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Business Observer Friday, Jan. 15, 2016 6 years ago

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The orange juice industry is being pressed from many sides. A recently promoted top executive with a large cooperative plans to battle back.
by: Anita Todd Contributing Writer

Bob Behr is an unassuming and methodical executive, a behind-the-scenes kind of leader.

But his public profile is about to grow.

An Orlando native, Behr was named CEO of Lake Wales-based juice processing cooperative Citrus World, makers of Florida's Natural juice products, in September. The co-op is owned by 14 organizations that represent about 1,000 Florida orange and grapefruit growers. Almost all of its juice is sold with the Florida's Natural label, and members receive a share of profits on the sales. Florida's Natural is the third-largest orange juice brand in the United States, and the only one made using strictly fresh Florida citrus.

Behr, with a doctorate in agricultural economics, was the CFO at Florida's Natural for two decades; he replaces former CEO Steve Caruso, who retired. The promotion comes during a difficult stretch in the orange juice industry that's also somewhat of a paradox for Florida's Natural. On one side the co-op, which includes the Dundee, Haines City, Lake Wales and Winter Haven growers' associations, in addition to another 60,000 acres, posted record profit shares for its grower members in the 2014-15 season.

That isolated success masks a bigger issue: citrus greening, a deadly disease that threatens the entire existence of the state's citrus industry. Scientifically known as huanglongbing (HLB), citrus greening infects and eventually kills trees but until then produces deformed and bitter fruit. It's spread by the Asian citrus psyllid, a tiny insect, and its effects have caused a fruit shortage.

“The biggest challenge facing our industry today is fruit supply,” says Behr. “We need to solve the citrus greening problem to assure the long-term sustainability of our industry.”

The citrus greening issue has tentacles. For instance, growers have to be diligent in applying pesticides and fertilizer to guard against it. That has tripled the cost of care in the industry over the last 15 years, to about $2,200 an acre. Consumer's ever-changing habits in drinking and purchasing juice only exacerbates the industry challenges.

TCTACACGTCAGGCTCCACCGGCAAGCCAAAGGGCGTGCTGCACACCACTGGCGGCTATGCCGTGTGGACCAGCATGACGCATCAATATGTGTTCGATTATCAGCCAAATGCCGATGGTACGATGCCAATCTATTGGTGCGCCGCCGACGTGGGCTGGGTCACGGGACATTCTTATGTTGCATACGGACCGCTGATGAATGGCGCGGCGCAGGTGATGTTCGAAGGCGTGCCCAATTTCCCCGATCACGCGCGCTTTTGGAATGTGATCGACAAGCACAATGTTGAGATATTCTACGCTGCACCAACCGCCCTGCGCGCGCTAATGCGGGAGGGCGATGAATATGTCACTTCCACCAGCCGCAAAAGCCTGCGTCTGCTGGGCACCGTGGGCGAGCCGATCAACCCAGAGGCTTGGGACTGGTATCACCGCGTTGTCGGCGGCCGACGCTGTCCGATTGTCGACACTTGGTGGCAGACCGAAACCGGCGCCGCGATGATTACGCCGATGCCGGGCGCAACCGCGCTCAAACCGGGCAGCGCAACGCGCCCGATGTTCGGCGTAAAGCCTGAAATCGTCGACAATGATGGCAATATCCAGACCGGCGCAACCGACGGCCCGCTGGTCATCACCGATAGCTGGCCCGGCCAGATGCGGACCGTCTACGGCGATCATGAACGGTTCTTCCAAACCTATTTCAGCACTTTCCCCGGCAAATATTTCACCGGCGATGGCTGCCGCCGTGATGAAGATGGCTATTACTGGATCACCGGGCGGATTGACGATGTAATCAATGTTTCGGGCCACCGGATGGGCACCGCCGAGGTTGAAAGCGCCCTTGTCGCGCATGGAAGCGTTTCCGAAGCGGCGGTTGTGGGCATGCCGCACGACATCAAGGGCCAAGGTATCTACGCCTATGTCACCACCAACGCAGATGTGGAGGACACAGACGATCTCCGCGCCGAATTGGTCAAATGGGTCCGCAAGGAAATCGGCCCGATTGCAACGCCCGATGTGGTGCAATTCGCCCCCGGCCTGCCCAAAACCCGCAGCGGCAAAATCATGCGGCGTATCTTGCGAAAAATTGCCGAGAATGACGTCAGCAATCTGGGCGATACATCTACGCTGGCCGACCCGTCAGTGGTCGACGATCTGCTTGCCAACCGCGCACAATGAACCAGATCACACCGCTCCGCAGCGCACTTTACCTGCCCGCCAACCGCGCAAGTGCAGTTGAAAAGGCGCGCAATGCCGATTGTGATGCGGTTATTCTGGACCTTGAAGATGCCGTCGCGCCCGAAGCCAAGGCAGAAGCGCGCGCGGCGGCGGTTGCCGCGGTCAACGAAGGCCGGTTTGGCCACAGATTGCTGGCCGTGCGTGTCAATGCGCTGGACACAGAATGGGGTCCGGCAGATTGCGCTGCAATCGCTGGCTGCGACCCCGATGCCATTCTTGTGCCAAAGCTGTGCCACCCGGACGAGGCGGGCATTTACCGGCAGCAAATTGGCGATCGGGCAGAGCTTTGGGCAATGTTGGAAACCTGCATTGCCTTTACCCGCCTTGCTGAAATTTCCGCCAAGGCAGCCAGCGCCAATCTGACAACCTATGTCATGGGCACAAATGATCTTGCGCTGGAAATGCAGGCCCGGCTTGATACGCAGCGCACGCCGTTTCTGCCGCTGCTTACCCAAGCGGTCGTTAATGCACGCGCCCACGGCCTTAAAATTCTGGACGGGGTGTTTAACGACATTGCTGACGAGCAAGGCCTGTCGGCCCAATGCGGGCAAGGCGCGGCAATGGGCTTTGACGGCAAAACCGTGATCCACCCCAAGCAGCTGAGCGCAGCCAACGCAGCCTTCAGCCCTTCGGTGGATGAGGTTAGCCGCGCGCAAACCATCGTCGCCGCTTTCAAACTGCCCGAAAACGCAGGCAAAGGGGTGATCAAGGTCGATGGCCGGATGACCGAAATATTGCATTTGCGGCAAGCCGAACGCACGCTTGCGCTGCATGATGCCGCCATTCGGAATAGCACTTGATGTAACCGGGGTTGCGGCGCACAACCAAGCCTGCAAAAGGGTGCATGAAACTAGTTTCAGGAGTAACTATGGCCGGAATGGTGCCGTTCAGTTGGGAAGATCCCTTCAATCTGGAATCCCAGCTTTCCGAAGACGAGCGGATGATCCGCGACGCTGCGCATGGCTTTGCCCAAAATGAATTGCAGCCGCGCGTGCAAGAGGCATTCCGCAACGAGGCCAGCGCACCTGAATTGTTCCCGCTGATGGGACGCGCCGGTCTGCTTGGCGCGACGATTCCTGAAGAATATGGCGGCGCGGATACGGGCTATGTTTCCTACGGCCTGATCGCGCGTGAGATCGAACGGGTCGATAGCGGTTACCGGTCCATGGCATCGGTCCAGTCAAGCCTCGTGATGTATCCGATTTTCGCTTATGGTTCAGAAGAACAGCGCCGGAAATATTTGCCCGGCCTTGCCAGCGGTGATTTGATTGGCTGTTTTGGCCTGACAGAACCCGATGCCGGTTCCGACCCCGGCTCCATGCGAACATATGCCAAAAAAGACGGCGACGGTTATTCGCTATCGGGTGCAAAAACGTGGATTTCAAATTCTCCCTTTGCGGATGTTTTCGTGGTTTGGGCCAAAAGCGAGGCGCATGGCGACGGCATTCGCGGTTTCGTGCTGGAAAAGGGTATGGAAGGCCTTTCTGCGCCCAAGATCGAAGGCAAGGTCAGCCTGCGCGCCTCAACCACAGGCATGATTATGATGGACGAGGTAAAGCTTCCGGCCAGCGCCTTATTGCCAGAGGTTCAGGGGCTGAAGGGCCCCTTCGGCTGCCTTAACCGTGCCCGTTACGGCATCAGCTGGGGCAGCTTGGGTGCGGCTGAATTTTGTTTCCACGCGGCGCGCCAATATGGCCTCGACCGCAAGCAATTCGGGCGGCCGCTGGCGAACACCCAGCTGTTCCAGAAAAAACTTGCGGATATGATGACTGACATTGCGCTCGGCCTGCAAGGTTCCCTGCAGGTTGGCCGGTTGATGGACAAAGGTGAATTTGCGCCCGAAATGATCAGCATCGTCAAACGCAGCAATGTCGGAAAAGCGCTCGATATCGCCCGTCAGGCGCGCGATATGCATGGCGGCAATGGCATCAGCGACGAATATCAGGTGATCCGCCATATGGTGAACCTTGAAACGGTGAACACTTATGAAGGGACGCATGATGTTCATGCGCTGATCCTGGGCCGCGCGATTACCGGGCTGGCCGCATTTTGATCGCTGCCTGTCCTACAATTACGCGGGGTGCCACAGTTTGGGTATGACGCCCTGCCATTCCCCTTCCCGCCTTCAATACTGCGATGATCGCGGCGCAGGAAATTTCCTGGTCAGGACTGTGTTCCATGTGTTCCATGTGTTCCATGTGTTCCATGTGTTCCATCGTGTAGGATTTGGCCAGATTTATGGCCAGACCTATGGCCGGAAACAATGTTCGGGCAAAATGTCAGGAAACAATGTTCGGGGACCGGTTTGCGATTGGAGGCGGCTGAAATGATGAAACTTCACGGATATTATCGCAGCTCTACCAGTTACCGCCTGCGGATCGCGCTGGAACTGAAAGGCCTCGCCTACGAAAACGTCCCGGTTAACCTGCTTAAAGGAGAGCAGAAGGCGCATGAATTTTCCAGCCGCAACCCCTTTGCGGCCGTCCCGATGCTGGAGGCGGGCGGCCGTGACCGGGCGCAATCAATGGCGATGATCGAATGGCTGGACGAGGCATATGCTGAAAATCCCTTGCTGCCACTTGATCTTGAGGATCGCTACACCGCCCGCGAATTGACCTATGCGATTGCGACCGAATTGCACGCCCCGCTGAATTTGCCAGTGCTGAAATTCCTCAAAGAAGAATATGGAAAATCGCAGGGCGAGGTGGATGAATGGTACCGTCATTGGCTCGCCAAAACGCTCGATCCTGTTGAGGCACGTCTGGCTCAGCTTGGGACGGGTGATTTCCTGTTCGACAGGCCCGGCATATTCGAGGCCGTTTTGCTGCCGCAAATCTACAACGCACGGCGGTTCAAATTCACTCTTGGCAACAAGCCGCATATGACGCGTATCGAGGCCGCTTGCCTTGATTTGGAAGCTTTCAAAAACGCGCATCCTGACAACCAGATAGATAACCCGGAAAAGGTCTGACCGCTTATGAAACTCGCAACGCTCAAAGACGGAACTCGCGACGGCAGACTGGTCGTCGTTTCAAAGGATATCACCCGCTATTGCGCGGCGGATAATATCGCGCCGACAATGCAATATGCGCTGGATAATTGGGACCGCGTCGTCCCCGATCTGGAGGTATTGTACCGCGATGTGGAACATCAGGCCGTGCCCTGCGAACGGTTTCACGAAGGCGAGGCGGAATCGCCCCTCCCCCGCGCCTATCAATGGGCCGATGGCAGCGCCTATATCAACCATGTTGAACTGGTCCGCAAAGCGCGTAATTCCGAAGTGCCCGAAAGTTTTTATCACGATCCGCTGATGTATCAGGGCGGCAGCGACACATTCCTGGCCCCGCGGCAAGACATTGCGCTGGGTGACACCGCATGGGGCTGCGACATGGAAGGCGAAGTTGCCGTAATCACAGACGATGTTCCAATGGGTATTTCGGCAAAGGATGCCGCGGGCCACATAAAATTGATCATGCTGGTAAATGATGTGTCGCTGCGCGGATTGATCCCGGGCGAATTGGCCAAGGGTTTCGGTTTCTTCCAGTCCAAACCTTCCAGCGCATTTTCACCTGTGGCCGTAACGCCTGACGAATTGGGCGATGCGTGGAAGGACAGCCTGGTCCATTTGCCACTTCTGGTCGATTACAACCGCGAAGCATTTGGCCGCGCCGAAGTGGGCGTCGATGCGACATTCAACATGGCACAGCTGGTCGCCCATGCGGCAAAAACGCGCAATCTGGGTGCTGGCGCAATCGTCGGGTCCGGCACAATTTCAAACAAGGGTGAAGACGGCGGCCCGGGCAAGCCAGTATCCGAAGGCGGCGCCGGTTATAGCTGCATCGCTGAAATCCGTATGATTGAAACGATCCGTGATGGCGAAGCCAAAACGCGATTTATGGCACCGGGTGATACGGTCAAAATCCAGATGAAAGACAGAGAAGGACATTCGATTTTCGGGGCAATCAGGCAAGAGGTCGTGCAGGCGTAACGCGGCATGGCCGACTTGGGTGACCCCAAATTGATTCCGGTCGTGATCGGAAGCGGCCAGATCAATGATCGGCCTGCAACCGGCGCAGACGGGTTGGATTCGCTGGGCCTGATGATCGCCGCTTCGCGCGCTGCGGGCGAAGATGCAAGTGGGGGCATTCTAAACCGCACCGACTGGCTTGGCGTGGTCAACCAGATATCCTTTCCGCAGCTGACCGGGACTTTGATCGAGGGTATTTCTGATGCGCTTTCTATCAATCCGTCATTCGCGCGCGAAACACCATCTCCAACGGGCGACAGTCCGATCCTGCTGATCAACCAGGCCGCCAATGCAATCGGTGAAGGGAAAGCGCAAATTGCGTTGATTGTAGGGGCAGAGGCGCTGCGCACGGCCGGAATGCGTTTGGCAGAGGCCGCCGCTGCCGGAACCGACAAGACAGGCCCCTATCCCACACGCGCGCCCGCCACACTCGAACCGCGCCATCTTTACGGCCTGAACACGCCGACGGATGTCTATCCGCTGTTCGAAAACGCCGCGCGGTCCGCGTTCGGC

“The cost of growing citrus has gone through the roof,” says Behr. “The yields are down — there's less fruit per acre. Production has decreased for the industry and there's two sort of dynamics at work here: Production is shrinking and supply and demand is less.”

Behr and the Florida's Natural team are fighting to keep up profit levels. For one, Citrus World invested $10 million into a tree planting incentive program designed to help growers handle the increased cost and risk from citrus greening. The program includes 1 million new trees.

“The increase in new membership and our planting incentive program are examples of our efforts to assure an adequate fruit supply to meet our marketing requirements for the Florida's Natural brand,” Behr says. “Looking ahead, there has been increased interest in planting and replanting because of the new tools available to combat the greening disease.”

Behr also says Citrus World, founded in 1933, has the right mix of history and determination to overcome the industry obstacles. “The cooperative spirit of our founding members put Citrus World on the map,” Behr says, “and it's the same cooperative spirit that is the guiding principal behind the success of the Florida's Natural brand today.”

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